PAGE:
California Proposition 1: Authorizes Bonds to Fund Specified Housing Assistance Programs. Legislative Statute.
Proposition 1 would allow the state to issue up to $4 billion in bonds to fund a variety of existing affordable housing programs.
Annual interest on the bonds would cost the state $170 million per year over 35 years for a total of $5.95 billion.
Proponents’ Arguments For
Proponents argue that the bond measure will relieve the state’s housing crisis by helping veterans afford homes, build housing for the homeless and working families, and create supportive housing for disabled individuals and domestic violence victims.
Opponents’ Arguments Against
Opponents argue that debt service on the new bonds would potentially increase taxes. Although the opposition cites the risk of property tax hikes, the state’s general fund is mostly replenished by sales and income taxes, so the risk to taxpayers is more likely to come from these levies.
The Legislative Analyst’s Office estimates that only 55,500 households would be helped by the bond proceeds — putting only a small dent in California’s affordable housing deficit, estimated at 1.5 million units.
The state programs to be funded by the bond measure range from redundant to inefficient. The veteran’s mortgage assistance provided under the CalVets program serves a constituency already eligible for federally-backed VA mortgages. A University of California—Berkeley study found that due to the many policies and requirements on the building of affordable housing in California, the average cost per unit is $425,000. That is not affordable, so units must be sold or rented at a significant loss.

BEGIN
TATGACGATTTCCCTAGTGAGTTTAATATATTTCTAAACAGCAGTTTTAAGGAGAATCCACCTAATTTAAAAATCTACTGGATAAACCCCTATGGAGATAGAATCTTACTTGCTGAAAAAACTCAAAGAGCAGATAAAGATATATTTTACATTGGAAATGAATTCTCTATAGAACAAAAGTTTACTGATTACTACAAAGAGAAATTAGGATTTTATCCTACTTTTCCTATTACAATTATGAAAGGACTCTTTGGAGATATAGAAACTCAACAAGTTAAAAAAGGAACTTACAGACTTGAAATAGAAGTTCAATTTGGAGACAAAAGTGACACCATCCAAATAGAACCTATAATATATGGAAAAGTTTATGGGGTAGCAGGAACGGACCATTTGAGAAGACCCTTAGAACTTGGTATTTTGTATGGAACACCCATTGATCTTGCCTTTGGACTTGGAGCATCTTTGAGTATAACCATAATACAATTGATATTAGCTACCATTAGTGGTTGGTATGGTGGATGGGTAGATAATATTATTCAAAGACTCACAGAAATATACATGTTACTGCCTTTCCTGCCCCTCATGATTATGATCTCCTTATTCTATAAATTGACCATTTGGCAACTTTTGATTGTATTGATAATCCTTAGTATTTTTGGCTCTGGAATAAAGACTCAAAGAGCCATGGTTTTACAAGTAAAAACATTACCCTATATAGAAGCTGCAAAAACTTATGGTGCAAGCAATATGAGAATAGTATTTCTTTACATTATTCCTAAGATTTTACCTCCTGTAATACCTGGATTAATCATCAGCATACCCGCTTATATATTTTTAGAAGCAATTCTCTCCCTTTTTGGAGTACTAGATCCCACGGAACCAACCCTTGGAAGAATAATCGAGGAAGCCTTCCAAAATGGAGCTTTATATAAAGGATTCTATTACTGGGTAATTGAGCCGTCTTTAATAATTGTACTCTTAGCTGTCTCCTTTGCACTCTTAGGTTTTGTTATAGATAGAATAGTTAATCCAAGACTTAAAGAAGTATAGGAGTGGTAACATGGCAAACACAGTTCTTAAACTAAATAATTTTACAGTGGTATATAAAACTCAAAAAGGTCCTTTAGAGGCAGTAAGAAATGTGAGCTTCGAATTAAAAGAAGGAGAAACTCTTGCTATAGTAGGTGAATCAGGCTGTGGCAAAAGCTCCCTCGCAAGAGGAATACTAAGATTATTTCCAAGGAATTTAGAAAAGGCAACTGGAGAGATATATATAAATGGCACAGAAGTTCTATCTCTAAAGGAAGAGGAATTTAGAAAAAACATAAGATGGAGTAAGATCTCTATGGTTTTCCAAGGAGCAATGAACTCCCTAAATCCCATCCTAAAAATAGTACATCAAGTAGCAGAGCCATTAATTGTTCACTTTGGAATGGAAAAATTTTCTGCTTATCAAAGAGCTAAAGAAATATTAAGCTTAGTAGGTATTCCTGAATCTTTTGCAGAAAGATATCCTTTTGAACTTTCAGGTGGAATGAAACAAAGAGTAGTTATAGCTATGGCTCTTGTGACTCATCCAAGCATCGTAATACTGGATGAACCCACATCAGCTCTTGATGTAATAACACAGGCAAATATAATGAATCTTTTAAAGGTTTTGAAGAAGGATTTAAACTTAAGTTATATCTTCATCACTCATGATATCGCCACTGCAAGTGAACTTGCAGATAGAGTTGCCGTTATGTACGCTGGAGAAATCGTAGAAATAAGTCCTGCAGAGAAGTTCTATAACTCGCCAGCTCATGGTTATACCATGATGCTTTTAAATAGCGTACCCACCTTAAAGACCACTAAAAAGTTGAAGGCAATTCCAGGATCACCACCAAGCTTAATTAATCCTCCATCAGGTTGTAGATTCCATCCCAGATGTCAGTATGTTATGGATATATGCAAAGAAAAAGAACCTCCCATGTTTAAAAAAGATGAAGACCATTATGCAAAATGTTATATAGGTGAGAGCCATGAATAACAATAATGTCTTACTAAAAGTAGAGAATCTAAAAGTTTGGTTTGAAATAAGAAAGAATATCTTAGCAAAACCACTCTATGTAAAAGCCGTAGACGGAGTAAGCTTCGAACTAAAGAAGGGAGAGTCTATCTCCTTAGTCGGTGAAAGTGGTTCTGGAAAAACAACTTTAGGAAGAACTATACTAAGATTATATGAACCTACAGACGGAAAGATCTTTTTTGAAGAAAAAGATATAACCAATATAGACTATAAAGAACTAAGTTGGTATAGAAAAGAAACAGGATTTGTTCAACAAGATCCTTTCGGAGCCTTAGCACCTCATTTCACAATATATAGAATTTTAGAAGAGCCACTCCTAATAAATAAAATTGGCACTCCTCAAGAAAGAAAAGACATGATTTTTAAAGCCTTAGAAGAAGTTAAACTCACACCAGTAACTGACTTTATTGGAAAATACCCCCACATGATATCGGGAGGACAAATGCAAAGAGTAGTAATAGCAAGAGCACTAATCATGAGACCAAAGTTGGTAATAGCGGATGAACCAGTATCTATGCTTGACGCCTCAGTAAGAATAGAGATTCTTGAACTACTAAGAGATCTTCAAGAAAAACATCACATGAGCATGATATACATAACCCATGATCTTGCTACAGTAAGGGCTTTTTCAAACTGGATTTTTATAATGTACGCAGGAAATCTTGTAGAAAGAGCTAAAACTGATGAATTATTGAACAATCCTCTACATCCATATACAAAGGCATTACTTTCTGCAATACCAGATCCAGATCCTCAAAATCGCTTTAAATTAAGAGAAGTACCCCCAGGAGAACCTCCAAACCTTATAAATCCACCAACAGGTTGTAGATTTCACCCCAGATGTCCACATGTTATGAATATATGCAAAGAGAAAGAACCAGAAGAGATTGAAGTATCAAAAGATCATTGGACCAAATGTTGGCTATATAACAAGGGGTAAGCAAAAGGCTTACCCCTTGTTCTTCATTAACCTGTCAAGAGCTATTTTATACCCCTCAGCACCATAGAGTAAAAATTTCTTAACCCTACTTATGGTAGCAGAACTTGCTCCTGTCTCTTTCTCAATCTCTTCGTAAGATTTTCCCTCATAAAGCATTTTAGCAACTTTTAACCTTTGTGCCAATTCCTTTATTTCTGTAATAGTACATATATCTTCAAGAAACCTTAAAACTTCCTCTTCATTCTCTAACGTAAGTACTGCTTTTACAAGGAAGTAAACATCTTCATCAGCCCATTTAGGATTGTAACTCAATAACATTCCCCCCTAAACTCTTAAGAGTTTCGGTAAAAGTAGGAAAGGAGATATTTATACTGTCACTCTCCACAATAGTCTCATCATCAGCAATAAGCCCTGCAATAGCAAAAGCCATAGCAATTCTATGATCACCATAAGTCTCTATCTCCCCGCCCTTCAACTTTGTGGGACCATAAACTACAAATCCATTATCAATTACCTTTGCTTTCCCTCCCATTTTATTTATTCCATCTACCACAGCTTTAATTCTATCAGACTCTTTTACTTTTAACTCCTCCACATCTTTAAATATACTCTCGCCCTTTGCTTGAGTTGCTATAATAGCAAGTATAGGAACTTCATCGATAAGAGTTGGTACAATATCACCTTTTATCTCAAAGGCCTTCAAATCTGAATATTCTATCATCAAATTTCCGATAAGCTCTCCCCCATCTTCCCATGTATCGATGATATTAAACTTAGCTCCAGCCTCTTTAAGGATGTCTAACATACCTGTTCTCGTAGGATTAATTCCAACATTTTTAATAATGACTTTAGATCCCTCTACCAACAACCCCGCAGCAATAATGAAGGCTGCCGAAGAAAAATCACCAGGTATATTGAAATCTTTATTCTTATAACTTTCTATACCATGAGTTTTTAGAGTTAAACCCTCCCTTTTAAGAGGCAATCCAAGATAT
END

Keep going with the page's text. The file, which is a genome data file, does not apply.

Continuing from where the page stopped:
The Multifamily Housing Program, which will receive the largest share of bond proceeds, often funds apartment buildings in urban areas near transit. These lots are attractive to developers who could build market-rate apartments on these parcels. When state programs put subsidized units there instead, those market-rate units have to be built somewhere else to meet demand, and that is often farther out from downtowns. At the same time, this kind of displacement puts burdens on local governments as affordable housing has lower assessed values and may be exempt from property tax if it is owned by a non-profit.
California voters have approved affordable housing bonds before, such as Proposition 1C in 2006, and received very little value for their money. Indeed, California taxpayers are still paying for past affordable housing bonds and housing is not more affordable. Proponents of Proposition 1 say it would build affordable housing without raising taxes, but of course, the bond must be repaid along with interest, by the taxpayers.
Rather than borrow money to a small number of very expensive to build units, California governments could better relieve the housing crisis by allowing housing supply to keep up with demand and reducing its costs. That means allowing housing to be built where people want to live, in quantities that keep up with population growth, and without zoning, height and unit size restrictions and hundreds of mandates that drive up housing costs.
The Voters’ Guide offers analysis of each of the 11 ballot propositions certified for the election being held on November 6, 2018.